Taking all of plaintiffs' allegations as true, this action is not ripe for adjudication because plaintiffs' complaint asks this Court to reject a "plan" to move ECHC's patients that is in its infancy and replete with uncertain and contingent events that may not occur any time in the near future or at all. See Texas, 523 U.S. at 300, 118 S.Ct. at 1259. Plaintiffs assert that defendants have chosen to purchase two buildings but that "[t]he details of the purchase are not precisely known due to the many changes in the form of the purchase." (Complt. ¶ 12.) Plaintiffs further assert that defendants "have indicated they will move the patients from the present site to the two buildings being purchased" (complt. ¶ 14), that they are "advised that these plans provide for a 12 or 15 foot berm or fence" (complt. ¶ 15), and that they "believe there has been reference" to electronic surveillance or ankle bracelets (complt. ¶ 15).

Plaintiffs claims are clearly "bound up in the facts," many of which are purely conjecture, and the alleged dispute between these parties is contingent upon too many unknowns to adequately confer jurisdiction upon this Court. Moreover, since a decision by this Court will not affect the legal relationship between these parties, this Court does not believe that the parties are sufficiently adverse. Finally, denying judicial review at this time is not a hardship to any party as it will not create a direct and immediate dilemma to the plaintiffs or to the ECHC patients. Adjudicating this case now, based upon plaintiffs' speculation as to what might happen in the future, will result in a disposition that may never be viable, useful or grounded in fact.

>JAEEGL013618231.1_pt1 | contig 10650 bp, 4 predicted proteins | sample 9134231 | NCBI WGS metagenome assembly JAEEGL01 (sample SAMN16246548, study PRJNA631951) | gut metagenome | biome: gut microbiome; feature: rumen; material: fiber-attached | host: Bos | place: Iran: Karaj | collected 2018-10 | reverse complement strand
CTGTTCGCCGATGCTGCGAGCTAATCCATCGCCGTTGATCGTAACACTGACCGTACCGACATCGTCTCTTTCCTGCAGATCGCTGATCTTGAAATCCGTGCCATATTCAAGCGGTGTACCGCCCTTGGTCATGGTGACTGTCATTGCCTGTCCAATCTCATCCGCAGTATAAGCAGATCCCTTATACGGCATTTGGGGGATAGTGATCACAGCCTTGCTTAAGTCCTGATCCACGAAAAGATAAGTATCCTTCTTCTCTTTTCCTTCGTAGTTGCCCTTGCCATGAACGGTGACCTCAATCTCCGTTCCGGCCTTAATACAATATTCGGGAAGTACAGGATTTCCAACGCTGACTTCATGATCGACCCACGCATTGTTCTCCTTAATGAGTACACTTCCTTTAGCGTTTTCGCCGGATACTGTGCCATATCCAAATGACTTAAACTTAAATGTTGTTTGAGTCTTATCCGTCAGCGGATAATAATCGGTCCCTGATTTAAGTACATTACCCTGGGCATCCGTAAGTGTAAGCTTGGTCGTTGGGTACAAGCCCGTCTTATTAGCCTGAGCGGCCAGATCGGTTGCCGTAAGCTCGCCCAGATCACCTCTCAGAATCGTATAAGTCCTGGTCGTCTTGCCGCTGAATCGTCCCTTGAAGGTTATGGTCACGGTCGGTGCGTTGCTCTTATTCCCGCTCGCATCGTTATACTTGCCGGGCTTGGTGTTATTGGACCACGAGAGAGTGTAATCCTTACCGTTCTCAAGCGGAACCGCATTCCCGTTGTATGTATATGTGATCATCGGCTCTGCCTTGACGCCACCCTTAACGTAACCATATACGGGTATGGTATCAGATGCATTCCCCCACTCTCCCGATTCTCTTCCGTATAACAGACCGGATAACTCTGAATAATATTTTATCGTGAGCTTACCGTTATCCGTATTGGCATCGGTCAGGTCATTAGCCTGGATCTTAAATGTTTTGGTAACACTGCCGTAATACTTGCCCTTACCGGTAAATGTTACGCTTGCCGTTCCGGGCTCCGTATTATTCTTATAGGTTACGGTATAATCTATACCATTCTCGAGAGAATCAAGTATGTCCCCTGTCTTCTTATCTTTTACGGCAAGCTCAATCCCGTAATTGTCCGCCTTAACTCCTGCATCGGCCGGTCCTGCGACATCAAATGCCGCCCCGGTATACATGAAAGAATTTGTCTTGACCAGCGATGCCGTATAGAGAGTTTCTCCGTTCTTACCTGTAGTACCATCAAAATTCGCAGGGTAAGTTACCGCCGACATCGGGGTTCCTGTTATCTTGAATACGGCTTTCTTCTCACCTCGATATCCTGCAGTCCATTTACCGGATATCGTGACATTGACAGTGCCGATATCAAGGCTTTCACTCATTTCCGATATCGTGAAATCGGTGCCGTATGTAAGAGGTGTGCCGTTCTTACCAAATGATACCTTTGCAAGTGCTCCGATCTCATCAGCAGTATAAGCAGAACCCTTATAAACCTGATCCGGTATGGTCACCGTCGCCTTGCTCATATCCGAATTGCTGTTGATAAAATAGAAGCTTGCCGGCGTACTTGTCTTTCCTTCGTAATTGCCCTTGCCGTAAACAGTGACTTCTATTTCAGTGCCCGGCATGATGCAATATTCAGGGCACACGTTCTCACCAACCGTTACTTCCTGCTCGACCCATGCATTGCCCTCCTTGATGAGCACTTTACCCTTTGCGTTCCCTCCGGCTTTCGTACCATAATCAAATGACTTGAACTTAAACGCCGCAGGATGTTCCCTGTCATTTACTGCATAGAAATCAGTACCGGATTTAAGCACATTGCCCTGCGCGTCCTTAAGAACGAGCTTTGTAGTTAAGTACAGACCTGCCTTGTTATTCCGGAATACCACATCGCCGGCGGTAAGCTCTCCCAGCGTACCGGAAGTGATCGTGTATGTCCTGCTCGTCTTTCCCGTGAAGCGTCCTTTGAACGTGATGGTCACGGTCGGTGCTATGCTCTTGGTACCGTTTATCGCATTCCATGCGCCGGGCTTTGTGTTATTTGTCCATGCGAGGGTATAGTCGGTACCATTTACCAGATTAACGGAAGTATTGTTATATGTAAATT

B. Article III Standing

Plaintiffs' complaint also fails because not one of the plaintiffs has standing to bring the action before the Court. In order to establish Article III standing:

"[A] litigant first must clearly demonstrate that he has suffered an `injury in fact.' That injury . . . must be concrete in both a qualitative and temporal sense. The complainant must allege an injury to himself that is `distinct and palpable,' . . . as opposed to merely `abstract' . . . and the alleged harm must be actual or imminent, not `conjectural' or `hypothetical.'" Whitmore, 495 U.S. at 155, 110 S.Ct. at 1723 (citations omitted).

The Court's standing inquiry "requires careful judicial examination of a complaint's allegations to ascertain whether the particular plaintiff is entitled to an adjudication of the particular claims asserted." Allen, 468 U.S. at 752, 104 S.Ct. at 3325. It requires the Court to determine "whether the plaintiff has alleged such a personal stake in the outcome of the controversy as to warrant his invocation of federal court jurisdiction and to justify exercise of the court's remedial powers on his behalf." Warth v. Seldin,
422 U.S. 490, 498-499, 95 S.Ct. 2197, 2205, 45 L.Ed.2d 343 (1975) (citations omitted). Additionally, as an organization, in order for plaintiff NAMI to file suit on behalf of its members it must show that "(1) the organization's members would have standing to sue on their own, (2) the interests the organizations seeks to protect are germane to its purpose, and (3) neither the claim asserted nor the relief requested requires individual participation of its members." Public Interest Research Group of New Jersey, Inc. v. Magnesium Elektron, Inc., 123 F.3d 111, 119 (3d Cir. 1997) (citations omitted).

Here, plaintiffs plead no "injury in fact" to themselves at all. Rather, they impermissibly attempt to raise the rights of the individual patients at ECHC. See Allen, 468 U.S. at 751, 104 S.Ct. at 3324 (standing doctrine prohibits a litigant from raising another party's rights); Warth, 422 U.S. at 499, 95 S.Ct. at 2205 (jurisdiction can only be invoked when plaintiff himself has suffered threatened or actual injury). Plaintiff NAMI has not alleged that any one of its members has suffered an injury in fact, actual or imminent. Nor have individual plaintiffs Ashley Goodman, John Gaykowski or Arthur Siebelist. While Mr. Goodman's adult child is a patient at ECHC, the complaint fails to allege that Mr. Goodman is suing on his child's behalf or even that he has the right to do so.